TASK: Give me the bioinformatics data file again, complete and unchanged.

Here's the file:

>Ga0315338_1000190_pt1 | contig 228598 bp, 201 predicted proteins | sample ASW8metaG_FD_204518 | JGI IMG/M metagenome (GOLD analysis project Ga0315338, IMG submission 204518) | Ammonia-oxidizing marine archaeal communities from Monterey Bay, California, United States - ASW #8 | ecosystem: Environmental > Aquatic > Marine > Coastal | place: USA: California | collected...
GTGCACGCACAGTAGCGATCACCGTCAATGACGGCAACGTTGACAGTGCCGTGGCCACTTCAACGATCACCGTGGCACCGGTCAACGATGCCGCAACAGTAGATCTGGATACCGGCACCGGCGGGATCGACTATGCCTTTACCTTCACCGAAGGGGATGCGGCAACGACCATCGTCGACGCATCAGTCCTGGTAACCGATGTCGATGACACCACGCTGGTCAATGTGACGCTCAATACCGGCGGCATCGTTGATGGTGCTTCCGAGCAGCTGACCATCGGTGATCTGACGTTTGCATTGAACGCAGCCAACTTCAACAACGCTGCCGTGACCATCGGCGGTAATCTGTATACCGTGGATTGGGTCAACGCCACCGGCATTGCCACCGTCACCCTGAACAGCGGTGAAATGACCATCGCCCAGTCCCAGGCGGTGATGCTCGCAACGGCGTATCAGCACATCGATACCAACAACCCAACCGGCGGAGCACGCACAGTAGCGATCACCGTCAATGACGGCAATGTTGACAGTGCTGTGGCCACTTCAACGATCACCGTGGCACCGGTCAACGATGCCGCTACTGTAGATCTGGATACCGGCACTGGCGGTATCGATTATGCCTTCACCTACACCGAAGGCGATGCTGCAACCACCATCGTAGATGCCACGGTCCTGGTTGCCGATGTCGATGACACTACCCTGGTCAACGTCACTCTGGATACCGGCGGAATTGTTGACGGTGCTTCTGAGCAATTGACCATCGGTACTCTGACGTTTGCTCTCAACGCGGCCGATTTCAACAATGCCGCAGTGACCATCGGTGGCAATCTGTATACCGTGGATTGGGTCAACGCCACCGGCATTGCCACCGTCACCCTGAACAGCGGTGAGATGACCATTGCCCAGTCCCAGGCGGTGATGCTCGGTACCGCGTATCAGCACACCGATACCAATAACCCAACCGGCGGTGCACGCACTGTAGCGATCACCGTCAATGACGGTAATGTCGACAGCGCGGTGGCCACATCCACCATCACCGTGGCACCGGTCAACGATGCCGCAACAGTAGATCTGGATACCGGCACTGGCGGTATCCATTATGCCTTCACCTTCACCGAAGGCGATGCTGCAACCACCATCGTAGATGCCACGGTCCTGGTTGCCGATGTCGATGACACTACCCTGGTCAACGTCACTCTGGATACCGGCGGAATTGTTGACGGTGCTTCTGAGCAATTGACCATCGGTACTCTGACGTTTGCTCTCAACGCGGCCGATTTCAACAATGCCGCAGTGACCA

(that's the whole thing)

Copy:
>Ga0315338_1000190_pt1 | contig 228598 bp, 201 predicted proteins | sample ASW8metaG_FD_204518 | JGI IMG/M metagenome (GOLD analysis project Ga0315338, IMG submission 204518) | Ammonia-oxidizing marine archaeal communities from Monterey Bay, California, United States - ASW #8 | ecosystem: Environmental > Aquatic > Marine > Coastal | place: USA: California | collected...
GTGCACGCACAGTAGCGATCACCGTCAATGACGGCAACGTTGACAGTGCCGTGGCCACTTCAACGATCACCGTGGCACCGGTCAACGATGCCGCAACAGTAGATCTGGATACCGGCACCGGCGGGATCGACTATGCCTTTACCTTCACCGAAGGGGATGCGGCAACGACCATCGTCGACGCATCAGTCCTGGTAACCGATGTCGATGACACCACGCTGGTCAATGTGACGCTCAATACCGGCGGCATCGTTGATGGTGCTTCCGAGCAGCTGACCATCGGTGATCTGACGTTTGCATTGAACGCAGCCAACTTCAACAACGCTGCCGTGACCATCGGCGGTAATCTGTATACCGTGGATTGGGTCAACGCCACCGGCATTGCCACCGTCACCCTGAACAGCGGTGAAATGACCATCGCCCAGTCCCAGGCGGTGATGCTCGCAACGGCGTATCAGCACATCGATACCAACAACCCAACCGGCGGAGCACGCACAGTAGCGATCACCGTCAATGACGGCAATGTTGACAGTGCTGTGGCCACTTCAACGATCACCGTGGCACCGGTCAACGATGCCGCTACTGTAGATCTGGATACCGGCACTGGCGGTATCGATTATGCCTTCACCTACACCGAAGGCGATGCTGCAACCACCATCGTAGATGCCACGGTCCTGGTTGCCGATGTCGATGACACTACCCTGGTCAACGTCACTCTGGATACCGGCGGAATTGTTGACGGTGCTTCTGAGCAATTGACCATCGGTACTCTGACGTTTGCTCTCAACGCGGCCGATTTCAACAATGCCGCAGTGACCATCGGTGGCAATCTGTATACCGTGGATTGGGTCAACGCCACCGGCATTGCCACCGTCACCCTGAACAGCGGTGAGATGACCATTGCCCAGTCCCAGGCGGTGATGCTCGGTACCGCGTATCAGCACACCGATACCAATAACCCAACCGGCGGTGCACGCACTGTAGCGATCACCGTCAATGACGGTAATGTCGACAGCGCGGTGGCCACATCCACCATCACCGTGGCACCGGTCAACGATGCCGCAACAGTAGATCTGGATACCGGCACTGGCGGTATCCATTATGCCTTCACCTTCACCGAAGGCGATGCTGCAACCACCATCGTAGATGCCACGGTCCTGGTTGCCGATGTCGATGACACTACCCTGGTCAACGTCACTCTGGATACCGGCGGAATTGTTGACGGTGCTTCTGAGCAATTGACCATCGGTACTCTGACGTTTGCTCTCAACGCGGCCGATTTCAACAATGCCGCAGTGACCA